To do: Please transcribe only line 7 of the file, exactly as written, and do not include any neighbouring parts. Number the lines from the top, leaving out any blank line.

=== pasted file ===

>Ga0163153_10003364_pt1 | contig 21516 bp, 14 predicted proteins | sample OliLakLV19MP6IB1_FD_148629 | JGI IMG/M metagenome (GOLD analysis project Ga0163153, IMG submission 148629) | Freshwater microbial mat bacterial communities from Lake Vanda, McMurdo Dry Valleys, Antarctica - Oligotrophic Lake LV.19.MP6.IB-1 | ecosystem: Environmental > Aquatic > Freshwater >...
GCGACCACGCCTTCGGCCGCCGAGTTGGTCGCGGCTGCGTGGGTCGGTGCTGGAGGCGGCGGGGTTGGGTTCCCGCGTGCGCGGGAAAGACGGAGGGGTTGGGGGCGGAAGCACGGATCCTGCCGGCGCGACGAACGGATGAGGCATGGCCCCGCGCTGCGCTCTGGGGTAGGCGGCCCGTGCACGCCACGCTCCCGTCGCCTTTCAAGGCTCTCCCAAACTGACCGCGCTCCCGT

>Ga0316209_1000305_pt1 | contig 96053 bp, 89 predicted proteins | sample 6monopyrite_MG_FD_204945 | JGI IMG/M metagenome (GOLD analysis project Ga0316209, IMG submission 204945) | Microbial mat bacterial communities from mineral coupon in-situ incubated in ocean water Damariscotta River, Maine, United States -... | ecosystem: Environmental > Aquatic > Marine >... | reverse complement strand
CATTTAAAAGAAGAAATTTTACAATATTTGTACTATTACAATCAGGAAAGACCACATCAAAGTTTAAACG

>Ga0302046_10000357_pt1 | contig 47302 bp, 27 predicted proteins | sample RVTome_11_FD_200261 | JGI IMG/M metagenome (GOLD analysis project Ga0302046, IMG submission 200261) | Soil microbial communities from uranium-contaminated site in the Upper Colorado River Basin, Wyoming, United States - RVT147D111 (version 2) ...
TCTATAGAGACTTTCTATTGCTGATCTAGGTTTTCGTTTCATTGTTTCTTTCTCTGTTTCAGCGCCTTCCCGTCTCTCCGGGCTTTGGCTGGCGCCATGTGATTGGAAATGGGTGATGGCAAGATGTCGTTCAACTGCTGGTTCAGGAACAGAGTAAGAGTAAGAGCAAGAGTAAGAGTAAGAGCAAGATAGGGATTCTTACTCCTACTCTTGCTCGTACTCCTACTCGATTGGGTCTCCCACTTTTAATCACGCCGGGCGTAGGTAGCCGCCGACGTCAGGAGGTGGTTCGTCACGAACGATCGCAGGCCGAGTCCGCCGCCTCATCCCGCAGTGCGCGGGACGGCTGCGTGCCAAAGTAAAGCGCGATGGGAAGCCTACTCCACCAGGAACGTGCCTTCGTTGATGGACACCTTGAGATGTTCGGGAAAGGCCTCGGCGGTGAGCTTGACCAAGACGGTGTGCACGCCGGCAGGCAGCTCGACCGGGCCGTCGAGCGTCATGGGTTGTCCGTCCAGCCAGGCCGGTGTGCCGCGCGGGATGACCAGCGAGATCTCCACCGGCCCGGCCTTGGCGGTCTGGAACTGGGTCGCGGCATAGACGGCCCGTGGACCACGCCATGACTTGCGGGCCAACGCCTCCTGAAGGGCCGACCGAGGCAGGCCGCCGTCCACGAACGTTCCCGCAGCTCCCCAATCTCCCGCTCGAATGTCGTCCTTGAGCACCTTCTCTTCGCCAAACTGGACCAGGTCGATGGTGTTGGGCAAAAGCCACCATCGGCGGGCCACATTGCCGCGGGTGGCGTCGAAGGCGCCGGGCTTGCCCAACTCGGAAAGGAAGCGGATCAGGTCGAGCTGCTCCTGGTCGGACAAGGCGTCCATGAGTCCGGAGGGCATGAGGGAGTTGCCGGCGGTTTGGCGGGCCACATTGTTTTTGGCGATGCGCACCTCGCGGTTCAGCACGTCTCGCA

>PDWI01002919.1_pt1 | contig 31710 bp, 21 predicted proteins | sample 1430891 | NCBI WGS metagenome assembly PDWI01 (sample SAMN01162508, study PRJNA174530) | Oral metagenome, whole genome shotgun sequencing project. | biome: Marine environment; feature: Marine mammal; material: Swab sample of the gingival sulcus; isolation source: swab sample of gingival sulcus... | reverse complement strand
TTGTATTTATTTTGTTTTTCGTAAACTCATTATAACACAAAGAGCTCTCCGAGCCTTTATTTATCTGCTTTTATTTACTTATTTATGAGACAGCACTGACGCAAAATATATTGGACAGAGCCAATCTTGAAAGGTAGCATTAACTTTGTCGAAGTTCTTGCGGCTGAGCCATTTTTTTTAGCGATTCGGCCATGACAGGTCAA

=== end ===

>PDWI01002919.1_pt1 | contig 31710 bp, 21 predicted proteins | sample 1430891 | NCBI WGS metagenome assembly PDWI01 (sample SAMN01162508, study PRJNA174530) | Oral metagenome, whole genome shotgun sequencing project. | biome: Marine environment; feature: Marine mammal; material: Swab sample of the gingival sulcus; isolation source: swab sample of gingival sulcus... | reverse complement strand